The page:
Like Never Before

Author : Ehud Havazelet

Available : YES
Age Group :Adults
The 10 interrelated stories that make up Ehud Havazelet's Like Never Before revolve around one big, if not invariably happy, family. The author introduces us to the Birnbaum clan--Max and Ruth, and their children, David and Rachel--as well as an assortment of the people they love and hate and date and marry and divorce. Yet the central focus in this sprawl of relationships is that between father and son. Theirs is also the most troubled connection. Max is an immigrant, a true if sometimes desperate believer, while David, even as a youth, is 'aggrieved, put upon, a boy who carries anger like a stone in his pocket to caress'. Growing up in Queens in the 1960s, the rapidly assimilating David rebels against the heritage Max has transported so carefully from the Old World. Yet David's defiance brings him little joy. David, Rachel says, 'was a boy constantly on the edge, of laughter, of panic, of some unaccountable act of friendship or some meanness that would leave you stunned.' David is unsparingly drawn and quite miraculously lovable. However, all of the central figures are just as deeply realized--and Havazelet's frequently entertaining, frequently agonizing skill at presenting each as an alarming composite of beauty and ugliness gives this intensely realistic work what Annie Dillard once called a 'broad and sanctifying vision.' Near the end of her life, Ruth Birnbaum muses unhappily that despite everyone's good intentions '... love hurts more than it heals.' Havazelet's gift is to let us feel both how right and how wrong she is.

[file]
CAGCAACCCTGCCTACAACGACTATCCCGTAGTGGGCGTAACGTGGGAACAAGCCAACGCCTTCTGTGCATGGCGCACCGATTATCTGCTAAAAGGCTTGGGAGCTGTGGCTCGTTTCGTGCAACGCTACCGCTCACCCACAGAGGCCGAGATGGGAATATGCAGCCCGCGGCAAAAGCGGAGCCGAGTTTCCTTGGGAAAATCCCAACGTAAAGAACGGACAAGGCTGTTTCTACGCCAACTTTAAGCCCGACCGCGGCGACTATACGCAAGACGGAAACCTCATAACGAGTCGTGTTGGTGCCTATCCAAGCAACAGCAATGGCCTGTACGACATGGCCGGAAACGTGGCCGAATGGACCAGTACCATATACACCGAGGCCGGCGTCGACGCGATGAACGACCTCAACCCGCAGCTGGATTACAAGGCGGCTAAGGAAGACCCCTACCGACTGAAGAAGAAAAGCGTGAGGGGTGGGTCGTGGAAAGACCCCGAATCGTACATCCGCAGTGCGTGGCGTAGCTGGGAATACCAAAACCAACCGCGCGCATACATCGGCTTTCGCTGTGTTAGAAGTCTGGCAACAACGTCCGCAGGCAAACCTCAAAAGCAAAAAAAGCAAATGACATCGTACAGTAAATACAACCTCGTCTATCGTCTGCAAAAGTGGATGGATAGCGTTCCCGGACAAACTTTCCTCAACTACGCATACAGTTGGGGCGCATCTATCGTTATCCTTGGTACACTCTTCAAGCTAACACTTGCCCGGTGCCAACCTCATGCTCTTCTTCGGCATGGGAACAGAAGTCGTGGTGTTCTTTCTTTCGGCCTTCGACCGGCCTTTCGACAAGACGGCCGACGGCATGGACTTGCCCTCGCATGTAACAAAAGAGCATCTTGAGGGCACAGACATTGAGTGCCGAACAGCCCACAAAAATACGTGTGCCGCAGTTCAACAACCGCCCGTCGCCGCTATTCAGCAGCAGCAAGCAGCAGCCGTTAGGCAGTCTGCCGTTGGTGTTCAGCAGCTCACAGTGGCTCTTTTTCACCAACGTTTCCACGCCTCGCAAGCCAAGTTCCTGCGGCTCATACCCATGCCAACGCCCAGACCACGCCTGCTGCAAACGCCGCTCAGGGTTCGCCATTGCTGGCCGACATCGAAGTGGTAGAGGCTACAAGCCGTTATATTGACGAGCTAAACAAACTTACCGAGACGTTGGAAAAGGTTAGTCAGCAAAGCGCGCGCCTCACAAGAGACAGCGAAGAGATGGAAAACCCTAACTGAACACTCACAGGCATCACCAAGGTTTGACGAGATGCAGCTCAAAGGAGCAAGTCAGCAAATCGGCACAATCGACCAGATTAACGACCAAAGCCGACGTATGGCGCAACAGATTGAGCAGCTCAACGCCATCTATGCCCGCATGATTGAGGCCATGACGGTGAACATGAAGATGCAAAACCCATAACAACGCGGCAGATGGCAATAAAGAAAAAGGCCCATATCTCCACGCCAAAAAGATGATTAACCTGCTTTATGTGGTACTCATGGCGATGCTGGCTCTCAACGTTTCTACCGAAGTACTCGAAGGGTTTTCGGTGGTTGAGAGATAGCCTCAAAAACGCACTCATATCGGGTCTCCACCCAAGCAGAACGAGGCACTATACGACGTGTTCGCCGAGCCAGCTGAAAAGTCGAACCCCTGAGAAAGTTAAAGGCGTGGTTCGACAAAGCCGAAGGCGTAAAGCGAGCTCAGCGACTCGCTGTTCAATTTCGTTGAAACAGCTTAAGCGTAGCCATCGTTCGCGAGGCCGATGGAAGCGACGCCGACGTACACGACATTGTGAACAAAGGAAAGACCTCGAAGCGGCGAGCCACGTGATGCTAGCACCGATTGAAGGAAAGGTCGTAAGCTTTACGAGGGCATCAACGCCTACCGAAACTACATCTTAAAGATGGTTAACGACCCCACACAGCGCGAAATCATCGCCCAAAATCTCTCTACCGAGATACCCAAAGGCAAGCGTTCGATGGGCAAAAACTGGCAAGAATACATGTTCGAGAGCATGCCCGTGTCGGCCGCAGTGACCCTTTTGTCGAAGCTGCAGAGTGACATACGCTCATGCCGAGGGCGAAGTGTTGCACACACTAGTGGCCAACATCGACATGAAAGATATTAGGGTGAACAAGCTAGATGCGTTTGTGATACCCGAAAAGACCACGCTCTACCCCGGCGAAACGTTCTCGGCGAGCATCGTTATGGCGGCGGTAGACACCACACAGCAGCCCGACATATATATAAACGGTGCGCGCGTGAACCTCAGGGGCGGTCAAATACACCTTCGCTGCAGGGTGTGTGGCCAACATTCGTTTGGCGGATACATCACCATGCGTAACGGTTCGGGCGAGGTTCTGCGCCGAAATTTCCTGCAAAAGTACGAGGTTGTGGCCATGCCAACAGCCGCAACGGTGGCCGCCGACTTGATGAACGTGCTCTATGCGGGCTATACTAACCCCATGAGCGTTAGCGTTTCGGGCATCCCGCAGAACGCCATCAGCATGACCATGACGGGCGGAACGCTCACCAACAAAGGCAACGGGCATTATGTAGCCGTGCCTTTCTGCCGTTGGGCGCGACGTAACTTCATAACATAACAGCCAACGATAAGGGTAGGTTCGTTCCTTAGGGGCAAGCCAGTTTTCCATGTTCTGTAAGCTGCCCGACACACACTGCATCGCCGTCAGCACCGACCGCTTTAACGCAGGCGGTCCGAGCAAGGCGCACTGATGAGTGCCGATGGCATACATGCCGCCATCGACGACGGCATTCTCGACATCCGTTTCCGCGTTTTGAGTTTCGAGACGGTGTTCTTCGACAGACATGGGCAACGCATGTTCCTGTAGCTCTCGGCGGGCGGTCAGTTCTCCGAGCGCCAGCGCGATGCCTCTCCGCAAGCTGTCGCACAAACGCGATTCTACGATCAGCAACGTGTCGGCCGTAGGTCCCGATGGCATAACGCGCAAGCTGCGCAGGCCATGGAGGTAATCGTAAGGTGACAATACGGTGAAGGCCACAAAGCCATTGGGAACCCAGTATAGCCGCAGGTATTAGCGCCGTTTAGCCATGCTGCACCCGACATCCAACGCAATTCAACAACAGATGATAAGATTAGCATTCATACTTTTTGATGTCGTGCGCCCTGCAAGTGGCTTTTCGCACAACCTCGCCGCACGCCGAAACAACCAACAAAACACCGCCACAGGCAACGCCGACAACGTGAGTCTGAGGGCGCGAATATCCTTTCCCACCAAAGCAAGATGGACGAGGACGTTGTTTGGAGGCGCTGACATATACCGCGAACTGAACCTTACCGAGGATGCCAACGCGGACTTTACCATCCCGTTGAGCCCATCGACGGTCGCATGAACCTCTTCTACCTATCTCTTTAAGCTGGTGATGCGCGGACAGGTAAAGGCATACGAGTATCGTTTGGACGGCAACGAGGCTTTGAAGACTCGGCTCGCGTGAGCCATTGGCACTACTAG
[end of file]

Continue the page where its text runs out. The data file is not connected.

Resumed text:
The 10 interrelated stories that make up Ehud Havazelet's Like Never Before revolve around one big, if not invariably happy, family. The author introduces us to the Birnbaum clan--Max and Ruth, and their children, David and Rachel--as well as an assortment of the people they love and hate and date and marry and divorce. Yet the central focus in this sprawl of relationships is that between father and son. Theirs is also the most troubled connection. Max is an immigrant, a true if sometimes desperate believer, while David, even as a youth, is 'aggrieved, put upon, a boy who carries anger like a stone in his pocket to caress'. Growing up in Queens in the 1960s, the rapidly assimilating David rebels against the heritage Max has transported so carefully from the Old World. Yet David's defiance brings him little joy. David, Rachel says, 'was a boy constantly on the edge, of laughter, of panic, of some unaccountable act of friendship or some meanness that would leave you stunned.' David is unsparingly drawn and quite miraculously lovable. However, all of the central figures are just as deeply realized--and Havazelet's frequently entertaining, frequently agonizing skill at presenting each as an alarming composite of beauty and ugliness gives this intensely realistic work what Annie Dillard once called a 'broad and sanctifying vision.' Near the end of her life, Ruth Birnbaum muses unhappily that despite everyone's good intentions '... love hurts more than it heals.' Havazelet's gift is to let us feel both how right and how wrong she is.

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